Saturday, May 3, 2014

British 'Wired' piece on Jack Parsons

An archival NASA photo of Jack Parsons, at a test site, with a Jet Assisted Take-Off canister, a technology he helped develop. 

A piece in the British edition of "Wired" magazine, "Occultist father of rocketry 'written out of Nasa history,' tells the story of Jack Parsons, the early rocket scientist and NASA founding father. I'm not clear why it was published in the Brit Wired and not the one in the USA.

lt's an interesting article, but it has quite a few typographical errors, and unfortunately not a few mistakes, some of which are pointed out in the 23 comments that were posted on the piece when I accessed it. For example, it is apparently not true that NASA ignores Parsons' role in its past. On one of the alleged mistakes, however, it appears that the article's author got it right: Parsons believed his magic had summoned his new girlfriend, Marjorie Cameron. (See the Wikipedia piece referenced below.) 

Here is an interesting sentence from the piece that is not disputed by any of the commenters: "Parsons came to believe in magic, a force that he felt could be explained through quantum physics, as espoused by Thelema's founder Aleister Crowley."

There are at least a couple of biographies of Parsons: The Wired piece cites biographer George Pendle. Another Parsons bio, Sex and Rockets: The Occult World of Jack Parsons by John Carter, has an introduction by Robert Anton Wilson. 

Wikipedia has a long bio of Parsons, with 190 footnotes. I was amazed to see that Parsons used music by Sergei Prokofiev to accompany one of his magic rituals; I'm a huge Prokofiev fan.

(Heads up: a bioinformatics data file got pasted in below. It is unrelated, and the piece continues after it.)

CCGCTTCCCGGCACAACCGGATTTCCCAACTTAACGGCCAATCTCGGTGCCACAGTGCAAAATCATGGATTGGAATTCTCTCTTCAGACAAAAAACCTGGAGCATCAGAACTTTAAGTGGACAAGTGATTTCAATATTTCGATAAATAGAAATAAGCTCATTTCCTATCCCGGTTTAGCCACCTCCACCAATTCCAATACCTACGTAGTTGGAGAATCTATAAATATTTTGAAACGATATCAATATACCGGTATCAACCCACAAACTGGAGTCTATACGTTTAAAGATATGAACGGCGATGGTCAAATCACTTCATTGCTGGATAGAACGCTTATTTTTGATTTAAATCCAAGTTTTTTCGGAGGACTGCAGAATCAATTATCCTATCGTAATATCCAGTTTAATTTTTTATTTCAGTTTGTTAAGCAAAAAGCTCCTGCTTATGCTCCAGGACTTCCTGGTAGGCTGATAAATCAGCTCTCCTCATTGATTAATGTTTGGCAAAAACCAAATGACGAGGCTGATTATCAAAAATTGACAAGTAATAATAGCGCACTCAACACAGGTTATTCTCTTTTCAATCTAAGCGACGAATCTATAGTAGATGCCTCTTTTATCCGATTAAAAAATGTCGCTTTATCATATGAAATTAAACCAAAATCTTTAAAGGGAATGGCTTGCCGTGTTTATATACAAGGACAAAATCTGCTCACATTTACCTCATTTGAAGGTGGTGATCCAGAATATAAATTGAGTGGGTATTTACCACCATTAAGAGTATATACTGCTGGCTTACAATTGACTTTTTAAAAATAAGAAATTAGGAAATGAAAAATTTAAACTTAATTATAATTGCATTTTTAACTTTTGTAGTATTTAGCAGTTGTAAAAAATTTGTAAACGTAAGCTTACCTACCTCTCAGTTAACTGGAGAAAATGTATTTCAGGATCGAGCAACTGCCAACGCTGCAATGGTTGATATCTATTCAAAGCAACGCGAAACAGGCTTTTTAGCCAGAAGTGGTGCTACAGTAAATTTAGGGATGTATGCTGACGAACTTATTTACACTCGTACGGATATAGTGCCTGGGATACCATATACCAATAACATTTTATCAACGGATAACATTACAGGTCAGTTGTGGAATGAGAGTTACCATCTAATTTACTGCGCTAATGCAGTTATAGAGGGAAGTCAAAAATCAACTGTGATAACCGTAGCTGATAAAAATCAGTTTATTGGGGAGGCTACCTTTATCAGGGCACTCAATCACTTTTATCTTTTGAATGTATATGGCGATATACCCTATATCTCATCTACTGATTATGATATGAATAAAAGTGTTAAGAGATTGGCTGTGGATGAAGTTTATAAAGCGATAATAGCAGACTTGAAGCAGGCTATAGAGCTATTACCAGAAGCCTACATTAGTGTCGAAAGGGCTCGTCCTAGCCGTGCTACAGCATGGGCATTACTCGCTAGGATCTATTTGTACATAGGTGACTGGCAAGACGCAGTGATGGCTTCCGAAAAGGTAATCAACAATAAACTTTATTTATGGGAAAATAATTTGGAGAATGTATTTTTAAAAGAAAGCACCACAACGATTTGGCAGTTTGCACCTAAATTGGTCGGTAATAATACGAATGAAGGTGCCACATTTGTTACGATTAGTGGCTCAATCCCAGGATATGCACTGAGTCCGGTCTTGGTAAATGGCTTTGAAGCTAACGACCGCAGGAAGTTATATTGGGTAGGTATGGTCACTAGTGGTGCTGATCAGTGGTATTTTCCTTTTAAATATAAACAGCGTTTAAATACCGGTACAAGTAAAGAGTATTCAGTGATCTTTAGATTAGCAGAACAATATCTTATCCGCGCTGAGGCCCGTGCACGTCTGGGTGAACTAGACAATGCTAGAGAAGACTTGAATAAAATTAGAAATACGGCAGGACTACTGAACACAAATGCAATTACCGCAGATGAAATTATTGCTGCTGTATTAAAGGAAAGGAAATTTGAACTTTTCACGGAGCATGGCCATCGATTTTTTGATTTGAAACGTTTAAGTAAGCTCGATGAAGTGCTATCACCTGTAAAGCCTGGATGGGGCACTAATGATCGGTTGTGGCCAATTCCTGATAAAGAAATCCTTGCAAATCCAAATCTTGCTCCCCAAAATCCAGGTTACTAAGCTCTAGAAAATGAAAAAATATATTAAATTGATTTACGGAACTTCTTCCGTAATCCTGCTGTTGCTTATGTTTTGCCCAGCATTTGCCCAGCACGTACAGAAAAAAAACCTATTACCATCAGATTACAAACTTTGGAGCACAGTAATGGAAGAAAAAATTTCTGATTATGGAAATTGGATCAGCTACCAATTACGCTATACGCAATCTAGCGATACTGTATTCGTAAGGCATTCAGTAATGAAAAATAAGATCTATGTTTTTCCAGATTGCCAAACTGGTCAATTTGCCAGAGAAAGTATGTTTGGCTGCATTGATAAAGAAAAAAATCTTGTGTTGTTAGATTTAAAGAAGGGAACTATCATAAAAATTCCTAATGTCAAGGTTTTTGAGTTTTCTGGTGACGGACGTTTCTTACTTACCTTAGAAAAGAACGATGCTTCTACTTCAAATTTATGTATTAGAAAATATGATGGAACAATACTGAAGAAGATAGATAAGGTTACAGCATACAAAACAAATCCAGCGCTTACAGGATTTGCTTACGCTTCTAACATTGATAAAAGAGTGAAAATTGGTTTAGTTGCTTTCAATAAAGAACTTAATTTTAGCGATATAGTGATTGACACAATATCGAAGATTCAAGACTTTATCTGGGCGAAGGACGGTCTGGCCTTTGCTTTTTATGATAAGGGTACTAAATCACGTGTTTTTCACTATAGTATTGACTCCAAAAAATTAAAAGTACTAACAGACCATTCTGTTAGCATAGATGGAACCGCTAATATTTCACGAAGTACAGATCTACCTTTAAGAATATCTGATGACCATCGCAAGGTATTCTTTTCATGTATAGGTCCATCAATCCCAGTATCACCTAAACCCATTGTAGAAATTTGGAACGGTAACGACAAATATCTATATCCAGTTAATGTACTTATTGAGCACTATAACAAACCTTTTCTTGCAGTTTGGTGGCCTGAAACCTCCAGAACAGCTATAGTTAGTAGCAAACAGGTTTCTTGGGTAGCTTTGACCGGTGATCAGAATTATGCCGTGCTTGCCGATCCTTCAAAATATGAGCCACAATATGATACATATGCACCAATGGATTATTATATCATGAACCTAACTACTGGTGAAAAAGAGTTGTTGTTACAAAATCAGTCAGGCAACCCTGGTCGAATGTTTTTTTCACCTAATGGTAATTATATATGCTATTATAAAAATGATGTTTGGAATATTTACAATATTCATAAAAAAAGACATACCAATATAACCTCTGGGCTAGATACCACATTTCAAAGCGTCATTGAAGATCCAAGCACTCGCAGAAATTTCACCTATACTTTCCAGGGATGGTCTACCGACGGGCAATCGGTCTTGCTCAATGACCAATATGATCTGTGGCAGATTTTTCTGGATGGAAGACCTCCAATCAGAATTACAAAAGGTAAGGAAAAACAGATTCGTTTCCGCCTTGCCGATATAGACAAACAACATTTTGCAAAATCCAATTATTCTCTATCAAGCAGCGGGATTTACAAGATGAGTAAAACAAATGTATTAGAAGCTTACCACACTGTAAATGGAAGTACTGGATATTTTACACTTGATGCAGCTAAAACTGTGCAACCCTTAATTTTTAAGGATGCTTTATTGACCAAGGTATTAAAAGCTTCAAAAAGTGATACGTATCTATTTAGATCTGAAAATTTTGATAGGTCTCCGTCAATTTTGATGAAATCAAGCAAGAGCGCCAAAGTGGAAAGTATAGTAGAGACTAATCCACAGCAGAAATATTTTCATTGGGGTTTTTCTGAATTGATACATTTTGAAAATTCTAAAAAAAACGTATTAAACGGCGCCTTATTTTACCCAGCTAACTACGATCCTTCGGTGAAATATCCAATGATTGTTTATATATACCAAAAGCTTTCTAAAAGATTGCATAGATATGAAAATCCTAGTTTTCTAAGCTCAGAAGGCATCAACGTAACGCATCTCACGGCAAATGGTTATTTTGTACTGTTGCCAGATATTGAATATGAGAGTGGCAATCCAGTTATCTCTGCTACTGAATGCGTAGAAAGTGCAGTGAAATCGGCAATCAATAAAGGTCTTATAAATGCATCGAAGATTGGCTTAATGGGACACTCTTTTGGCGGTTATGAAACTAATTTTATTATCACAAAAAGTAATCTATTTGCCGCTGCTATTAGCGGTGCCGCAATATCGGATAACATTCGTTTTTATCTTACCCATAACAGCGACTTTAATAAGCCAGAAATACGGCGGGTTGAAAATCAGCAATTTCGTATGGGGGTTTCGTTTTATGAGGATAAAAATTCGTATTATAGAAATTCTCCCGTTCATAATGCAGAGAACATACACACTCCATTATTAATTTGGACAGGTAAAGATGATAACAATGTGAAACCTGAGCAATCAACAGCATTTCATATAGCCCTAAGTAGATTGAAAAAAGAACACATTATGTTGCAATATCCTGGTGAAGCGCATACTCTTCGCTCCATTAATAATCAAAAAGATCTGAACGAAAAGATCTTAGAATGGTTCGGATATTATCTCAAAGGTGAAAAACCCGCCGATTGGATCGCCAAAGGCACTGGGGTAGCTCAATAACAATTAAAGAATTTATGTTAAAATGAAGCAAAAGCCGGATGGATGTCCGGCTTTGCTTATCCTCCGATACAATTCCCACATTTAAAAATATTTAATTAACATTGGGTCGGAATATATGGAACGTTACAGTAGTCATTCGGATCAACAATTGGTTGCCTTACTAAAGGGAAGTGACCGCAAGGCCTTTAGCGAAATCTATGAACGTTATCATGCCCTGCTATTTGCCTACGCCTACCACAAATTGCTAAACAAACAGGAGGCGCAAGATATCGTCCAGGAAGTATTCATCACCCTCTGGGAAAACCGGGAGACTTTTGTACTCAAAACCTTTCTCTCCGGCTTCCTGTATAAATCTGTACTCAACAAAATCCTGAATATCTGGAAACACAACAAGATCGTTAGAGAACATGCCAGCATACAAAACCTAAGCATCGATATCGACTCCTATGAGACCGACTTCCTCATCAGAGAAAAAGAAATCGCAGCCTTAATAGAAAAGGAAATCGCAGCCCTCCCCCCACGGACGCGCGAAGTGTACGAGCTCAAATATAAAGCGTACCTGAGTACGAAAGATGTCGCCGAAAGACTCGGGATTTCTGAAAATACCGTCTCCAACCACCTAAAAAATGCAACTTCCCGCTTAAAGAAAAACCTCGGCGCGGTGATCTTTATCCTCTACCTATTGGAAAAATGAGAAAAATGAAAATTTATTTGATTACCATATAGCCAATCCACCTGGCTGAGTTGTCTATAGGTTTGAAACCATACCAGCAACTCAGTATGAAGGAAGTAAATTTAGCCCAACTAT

Thorfinn Axelson said...

The title may work better, further from California, he had 'moonparts' named after him, but Parsons was never denied or written out of history, only tabooed from society. As Crowley was. As Magick is, as 'the witchcraft' will always be denied. When it is accepted and understood by society, it is not Magick any longer. What was science to Parsons, is still fantastic magic to many scientists working hard to save the world today. Does Jim Parsons, or the rest of The Big Bang Theory cast pay homage to Jack, ever? If not, then rest assured, the title is accurate.

Illiaminated said...

Was reading Jack Parsons and the Fall of Babylon by Paul Rydeen last night (synchronicity?). Here is some more info:

Fortean Times also ran a great article about Parsons with a wonderful cover illustration that is worth tracking down.

Yeroshka said...

The founder qua profiteering prophet of Scientology has a whole history of weirdness to his legacy, but his role as "Frater X" in the Babylon Working is, by far, the weirdest...

Shitty pulp fiction begets black magicians.